Last week, The News & Observer published a story with an alarming headline: "Lyme disease is spreading in NC," it read, "but where—and how fast—depends on who you ask."
The tick-borne illness, the article went on to explain, is on the rise in North Carolina, but its scale is up for debate. This is not insignificant. The illness can lead to cognitive impairments if left untreated—and this time of year, according to the N.C. Department of Health and Human Services, is prime for Lyme disease cases.
Critics have long complained that the DHHS has downplayed and undercounted the spread of Lyme disease, even once taking the position that it couldn't be contracted in North Carolina even when there were confirmed cases in the state. That's no longer the case. In 2011, the DHHS acknowledged that it was possible to acquire Lyme disease in the state, a move that helped shift the paradigm away from denial.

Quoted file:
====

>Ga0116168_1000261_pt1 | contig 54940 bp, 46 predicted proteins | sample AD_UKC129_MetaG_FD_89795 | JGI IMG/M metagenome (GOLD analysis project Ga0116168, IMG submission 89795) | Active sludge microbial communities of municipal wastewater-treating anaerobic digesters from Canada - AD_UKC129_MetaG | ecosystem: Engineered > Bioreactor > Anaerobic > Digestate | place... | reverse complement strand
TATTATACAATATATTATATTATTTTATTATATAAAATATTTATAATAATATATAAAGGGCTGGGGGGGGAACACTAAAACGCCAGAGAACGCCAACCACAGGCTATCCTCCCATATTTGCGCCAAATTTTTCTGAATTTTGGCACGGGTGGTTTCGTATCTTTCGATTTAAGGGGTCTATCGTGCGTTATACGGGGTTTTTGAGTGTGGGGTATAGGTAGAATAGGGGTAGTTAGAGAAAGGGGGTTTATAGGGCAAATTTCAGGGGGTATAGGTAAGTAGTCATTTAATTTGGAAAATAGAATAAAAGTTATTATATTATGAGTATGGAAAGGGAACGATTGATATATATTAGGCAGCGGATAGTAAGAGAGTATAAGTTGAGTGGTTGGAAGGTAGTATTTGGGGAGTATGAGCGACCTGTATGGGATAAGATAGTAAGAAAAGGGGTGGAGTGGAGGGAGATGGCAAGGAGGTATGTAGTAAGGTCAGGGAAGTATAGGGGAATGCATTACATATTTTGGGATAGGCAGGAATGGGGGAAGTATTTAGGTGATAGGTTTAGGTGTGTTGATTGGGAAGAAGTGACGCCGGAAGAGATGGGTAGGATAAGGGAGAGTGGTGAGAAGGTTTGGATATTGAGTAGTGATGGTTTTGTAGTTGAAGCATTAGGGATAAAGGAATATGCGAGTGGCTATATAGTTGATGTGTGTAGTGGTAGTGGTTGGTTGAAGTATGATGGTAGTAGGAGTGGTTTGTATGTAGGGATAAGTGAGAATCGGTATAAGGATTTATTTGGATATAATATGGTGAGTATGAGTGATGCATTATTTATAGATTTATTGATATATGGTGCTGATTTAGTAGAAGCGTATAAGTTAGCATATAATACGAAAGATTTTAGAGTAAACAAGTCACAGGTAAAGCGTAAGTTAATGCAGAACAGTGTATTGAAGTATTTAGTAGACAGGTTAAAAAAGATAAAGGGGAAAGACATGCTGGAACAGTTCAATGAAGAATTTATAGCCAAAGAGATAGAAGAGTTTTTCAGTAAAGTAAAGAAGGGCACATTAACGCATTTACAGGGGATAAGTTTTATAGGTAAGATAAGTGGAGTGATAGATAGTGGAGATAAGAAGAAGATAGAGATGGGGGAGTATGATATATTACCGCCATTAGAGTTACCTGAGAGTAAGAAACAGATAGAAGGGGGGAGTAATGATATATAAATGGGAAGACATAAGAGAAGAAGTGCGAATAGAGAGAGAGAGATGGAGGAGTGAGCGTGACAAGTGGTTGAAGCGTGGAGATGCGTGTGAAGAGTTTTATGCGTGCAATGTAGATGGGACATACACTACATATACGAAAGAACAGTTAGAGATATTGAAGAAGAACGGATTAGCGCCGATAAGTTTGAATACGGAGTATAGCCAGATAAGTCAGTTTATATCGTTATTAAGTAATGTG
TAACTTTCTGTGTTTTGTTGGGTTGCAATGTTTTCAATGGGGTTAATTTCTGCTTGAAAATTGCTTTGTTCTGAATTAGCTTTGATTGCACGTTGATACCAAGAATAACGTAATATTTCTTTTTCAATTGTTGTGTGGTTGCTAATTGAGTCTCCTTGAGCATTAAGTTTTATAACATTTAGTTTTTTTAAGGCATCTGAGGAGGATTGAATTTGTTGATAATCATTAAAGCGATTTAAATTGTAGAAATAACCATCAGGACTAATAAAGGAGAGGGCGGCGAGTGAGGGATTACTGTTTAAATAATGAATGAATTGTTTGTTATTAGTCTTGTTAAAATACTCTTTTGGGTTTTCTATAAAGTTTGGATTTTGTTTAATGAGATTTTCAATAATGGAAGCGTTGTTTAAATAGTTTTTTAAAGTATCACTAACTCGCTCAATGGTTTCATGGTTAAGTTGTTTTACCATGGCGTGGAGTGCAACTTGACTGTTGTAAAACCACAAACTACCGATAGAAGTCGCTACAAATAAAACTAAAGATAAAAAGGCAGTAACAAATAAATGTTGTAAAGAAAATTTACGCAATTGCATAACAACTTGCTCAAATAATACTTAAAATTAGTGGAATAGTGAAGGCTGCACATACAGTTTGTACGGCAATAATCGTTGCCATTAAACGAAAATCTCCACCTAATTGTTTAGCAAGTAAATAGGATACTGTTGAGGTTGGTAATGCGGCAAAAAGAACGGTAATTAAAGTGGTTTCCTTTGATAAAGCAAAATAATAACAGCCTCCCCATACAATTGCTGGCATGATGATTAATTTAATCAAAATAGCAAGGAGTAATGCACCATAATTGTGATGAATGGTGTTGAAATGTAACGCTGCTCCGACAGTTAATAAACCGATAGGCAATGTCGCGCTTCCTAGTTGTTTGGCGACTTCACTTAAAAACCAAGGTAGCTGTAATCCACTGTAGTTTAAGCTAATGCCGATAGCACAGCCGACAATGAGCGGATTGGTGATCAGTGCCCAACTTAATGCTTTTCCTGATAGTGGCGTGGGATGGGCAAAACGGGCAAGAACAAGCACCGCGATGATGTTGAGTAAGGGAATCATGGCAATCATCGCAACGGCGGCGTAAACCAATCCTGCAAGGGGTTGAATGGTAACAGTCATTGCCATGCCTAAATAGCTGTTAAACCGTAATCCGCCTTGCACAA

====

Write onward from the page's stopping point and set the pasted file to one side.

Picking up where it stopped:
But even with a new approach, it's still not easy to figure out how widespread it is. According to DHHS data, there were 82 total cases of Lyme disease in 2010; in 2016, there were 277. Those numbers, however, include both confirmed and probable cases, which are two different things. (Probable cases are those that have been diagnosed by a physician and have laboratory evidence of infection, while individuals with confirmed cases also present physical, neurological, or cardiac manifestations of the disease.) As a closer look at the DHHS data shows, the number of probable cases has increased dramatically in recent years, from 95 in 2012 to 242, while the number of confirmed cases has stayed about the same.